The late Leonard Smith was, according to his Jan. 26 obituary at the Greenwich Time newspaper in Southwest Connecticut, a radically independent man who never hid his beliefs. A native of New York City, he was World War II veteran and a graduate of the Massachusetts Institute of Technology. He liked to sail and raise hunting dogs. He was devoted to his wife and five kids, to the churches they frequented and to charities.
I have a strong suspicion that quite a few faithful GetReligion readers would have liked Mr. Smith -- a whole lot.
Especially Rod "friend of this blog" Dreher. More on that later today.
Why? Consider this passage at the end of the obituary for Smith:
Leonard Smith hated pointless bureaucracy, thoughtless inefficiency and bad ideas born of good intentions. He loved his wife, admired and respected his children and liked just about every dog he ever met. He will be greatly missed by those he loved and those who loved him. In lieu of flowers, the family asks that you cancel your subscription to The New York Times.
Yes, there are quite a few people in this great land of ours who not afraid to share their negative feelings about The New York Times.
As that famous 2005 Times self study — “Preserving Our Readers’ Trust” — noted:
We fully accept that there are those who love to hate The Times. Though there may be no dissuading them, often there is value in engaging with more open-minded critics. And beyond that debate, productive communication is certainly possible with a much larger body of people — readers and nonreaders alike — whose opinions of The Times are not so fixed. We should focus our efforts on them, with the goal of making it far easier for them to see more than unanswered attacks on our ethics and professionalism.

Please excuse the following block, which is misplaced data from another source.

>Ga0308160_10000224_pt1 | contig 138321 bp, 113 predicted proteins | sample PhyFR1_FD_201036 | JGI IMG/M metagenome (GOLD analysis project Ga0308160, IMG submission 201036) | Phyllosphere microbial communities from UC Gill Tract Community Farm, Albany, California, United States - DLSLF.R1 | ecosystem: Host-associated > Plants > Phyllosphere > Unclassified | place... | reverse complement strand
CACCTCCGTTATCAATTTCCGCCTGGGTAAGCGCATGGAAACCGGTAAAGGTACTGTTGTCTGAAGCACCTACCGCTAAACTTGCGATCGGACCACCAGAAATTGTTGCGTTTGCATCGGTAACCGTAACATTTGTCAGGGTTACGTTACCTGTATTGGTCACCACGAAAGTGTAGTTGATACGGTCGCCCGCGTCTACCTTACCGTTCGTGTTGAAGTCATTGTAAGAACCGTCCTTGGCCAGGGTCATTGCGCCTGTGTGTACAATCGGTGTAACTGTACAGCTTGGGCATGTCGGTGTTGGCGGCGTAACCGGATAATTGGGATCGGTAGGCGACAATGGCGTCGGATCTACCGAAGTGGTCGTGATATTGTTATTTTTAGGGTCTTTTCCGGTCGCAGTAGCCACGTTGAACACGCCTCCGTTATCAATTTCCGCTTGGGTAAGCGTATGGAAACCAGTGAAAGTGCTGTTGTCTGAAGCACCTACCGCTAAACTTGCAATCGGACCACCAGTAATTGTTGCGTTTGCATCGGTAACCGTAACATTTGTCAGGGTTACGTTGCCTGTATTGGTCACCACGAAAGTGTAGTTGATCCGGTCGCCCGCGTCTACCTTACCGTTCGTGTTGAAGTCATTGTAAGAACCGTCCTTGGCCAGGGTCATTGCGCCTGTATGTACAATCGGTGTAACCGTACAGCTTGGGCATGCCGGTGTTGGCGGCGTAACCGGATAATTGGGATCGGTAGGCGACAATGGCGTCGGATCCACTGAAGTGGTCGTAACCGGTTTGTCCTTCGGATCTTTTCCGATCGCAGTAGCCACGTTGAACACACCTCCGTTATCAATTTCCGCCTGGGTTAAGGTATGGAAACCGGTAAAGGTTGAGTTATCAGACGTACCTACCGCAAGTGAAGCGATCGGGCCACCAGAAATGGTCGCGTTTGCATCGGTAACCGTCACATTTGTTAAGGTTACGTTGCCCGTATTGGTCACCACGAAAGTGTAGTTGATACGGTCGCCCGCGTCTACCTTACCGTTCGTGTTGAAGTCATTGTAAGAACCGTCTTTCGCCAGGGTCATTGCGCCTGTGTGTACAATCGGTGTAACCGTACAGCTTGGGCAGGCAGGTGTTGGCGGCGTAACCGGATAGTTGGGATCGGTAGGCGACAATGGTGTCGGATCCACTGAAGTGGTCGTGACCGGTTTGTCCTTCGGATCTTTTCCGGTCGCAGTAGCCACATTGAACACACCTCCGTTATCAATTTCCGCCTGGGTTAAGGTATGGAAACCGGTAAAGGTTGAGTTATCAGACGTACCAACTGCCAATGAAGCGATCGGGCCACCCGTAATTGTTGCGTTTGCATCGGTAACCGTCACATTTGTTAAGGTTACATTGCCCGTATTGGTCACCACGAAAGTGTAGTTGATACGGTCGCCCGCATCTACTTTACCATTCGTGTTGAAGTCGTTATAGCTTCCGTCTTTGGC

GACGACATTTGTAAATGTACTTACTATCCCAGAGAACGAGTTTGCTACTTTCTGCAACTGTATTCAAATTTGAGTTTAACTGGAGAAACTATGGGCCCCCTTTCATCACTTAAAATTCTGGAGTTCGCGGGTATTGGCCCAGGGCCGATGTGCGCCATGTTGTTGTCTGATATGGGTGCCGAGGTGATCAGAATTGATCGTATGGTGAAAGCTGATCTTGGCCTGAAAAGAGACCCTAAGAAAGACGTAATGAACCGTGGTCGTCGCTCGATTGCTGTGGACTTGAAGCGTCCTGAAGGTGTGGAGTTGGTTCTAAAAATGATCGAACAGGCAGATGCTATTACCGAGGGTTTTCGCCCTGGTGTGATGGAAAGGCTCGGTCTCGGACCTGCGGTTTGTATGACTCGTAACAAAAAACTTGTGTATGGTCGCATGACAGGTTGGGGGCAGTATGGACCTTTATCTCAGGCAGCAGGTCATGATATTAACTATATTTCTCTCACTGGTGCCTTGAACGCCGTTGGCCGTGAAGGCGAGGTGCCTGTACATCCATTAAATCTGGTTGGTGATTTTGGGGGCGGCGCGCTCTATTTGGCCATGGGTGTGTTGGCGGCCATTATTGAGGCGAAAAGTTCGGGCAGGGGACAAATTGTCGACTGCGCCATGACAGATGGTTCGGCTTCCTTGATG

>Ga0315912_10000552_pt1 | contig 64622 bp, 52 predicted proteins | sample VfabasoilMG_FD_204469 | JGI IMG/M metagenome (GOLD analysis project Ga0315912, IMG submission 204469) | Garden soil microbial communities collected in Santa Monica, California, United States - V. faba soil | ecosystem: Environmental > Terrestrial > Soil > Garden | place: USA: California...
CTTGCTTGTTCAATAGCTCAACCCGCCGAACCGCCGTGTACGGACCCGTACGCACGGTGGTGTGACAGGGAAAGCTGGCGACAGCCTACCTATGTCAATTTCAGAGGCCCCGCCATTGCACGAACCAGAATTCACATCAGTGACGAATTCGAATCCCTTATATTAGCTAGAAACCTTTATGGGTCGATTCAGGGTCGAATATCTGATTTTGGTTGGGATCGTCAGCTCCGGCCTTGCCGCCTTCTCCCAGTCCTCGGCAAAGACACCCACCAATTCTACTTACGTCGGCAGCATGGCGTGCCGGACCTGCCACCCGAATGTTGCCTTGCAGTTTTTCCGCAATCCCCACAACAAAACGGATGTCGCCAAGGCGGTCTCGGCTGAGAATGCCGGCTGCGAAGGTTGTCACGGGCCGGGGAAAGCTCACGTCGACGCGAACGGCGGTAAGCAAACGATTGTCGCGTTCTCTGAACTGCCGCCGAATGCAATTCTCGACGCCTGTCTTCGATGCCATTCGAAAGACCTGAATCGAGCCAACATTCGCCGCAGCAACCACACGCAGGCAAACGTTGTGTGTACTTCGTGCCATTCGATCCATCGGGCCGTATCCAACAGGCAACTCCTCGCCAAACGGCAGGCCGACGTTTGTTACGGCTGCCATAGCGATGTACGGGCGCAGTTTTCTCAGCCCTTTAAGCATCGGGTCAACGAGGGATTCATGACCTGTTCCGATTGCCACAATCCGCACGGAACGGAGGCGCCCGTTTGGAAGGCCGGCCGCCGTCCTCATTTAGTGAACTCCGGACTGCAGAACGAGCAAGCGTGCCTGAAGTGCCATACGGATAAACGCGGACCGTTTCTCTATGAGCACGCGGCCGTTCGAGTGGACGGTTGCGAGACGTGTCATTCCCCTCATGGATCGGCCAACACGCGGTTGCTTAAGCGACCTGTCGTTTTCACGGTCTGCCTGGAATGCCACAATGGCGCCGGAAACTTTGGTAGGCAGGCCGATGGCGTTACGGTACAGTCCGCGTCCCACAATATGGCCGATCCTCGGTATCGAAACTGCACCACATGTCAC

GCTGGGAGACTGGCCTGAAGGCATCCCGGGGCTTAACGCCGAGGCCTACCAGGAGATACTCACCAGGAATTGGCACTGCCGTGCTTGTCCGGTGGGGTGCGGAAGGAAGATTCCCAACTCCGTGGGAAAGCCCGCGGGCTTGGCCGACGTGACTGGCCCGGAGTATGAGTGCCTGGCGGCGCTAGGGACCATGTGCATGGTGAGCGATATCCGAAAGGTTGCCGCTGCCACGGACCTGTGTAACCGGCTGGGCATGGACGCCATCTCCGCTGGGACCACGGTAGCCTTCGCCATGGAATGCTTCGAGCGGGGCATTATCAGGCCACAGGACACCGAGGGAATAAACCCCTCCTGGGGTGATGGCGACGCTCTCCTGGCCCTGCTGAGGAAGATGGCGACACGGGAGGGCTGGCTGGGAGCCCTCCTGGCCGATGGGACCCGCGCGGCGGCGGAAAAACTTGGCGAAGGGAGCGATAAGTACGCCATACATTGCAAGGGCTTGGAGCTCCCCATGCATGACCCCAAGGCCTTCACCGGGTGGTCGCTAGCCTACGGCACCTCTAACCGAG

“Amen” to that. No, honest.
When Douglas LeBlanc and I launched GetReligion 10 years ago our goal was to offer both positive and negative criticism of religion coverage in the mainstream press. (The first post is dated Feb. 1, 2004, but it went live on Feb. 2.) We wanted to be able to defend the press from many religious readers -- especially conservatives, both in terms of politics and doctrine -- who just want to see PR releases backing their side of any argument. Yes, and we wanted to be able to criticize errors of fact, glaring religion-shaped holes in stories (more on those “ghosts” later) and stories that failed to offer accurate, balanced treatment of serious voices in public debates.
To get specific, we wanted to be able to defend The New York Times from critics who never cut that great newspaper any slack, who never see the amazingly broad coverage that it provides day after day. We wanted to argue that the problem with The Times is that it is inconsistent in its pursuit of the essential journalism virtues. It offers page after page of quality coverage and then, boom, readers run into a story that may as well have been written in the press office of this or that activist group linked to the very issue being covered.
Honest. That's what we wanted to say. We would still welcome the change to make that argument, early and often.
Here’s the key: We wanted to be able to argue that the problems were caused by an inconsistent approach to news, not by a specific bias in the newspaper that was being applied in a doctrinaire manner (as many critics would insist).
Alas, then you know who said you know what.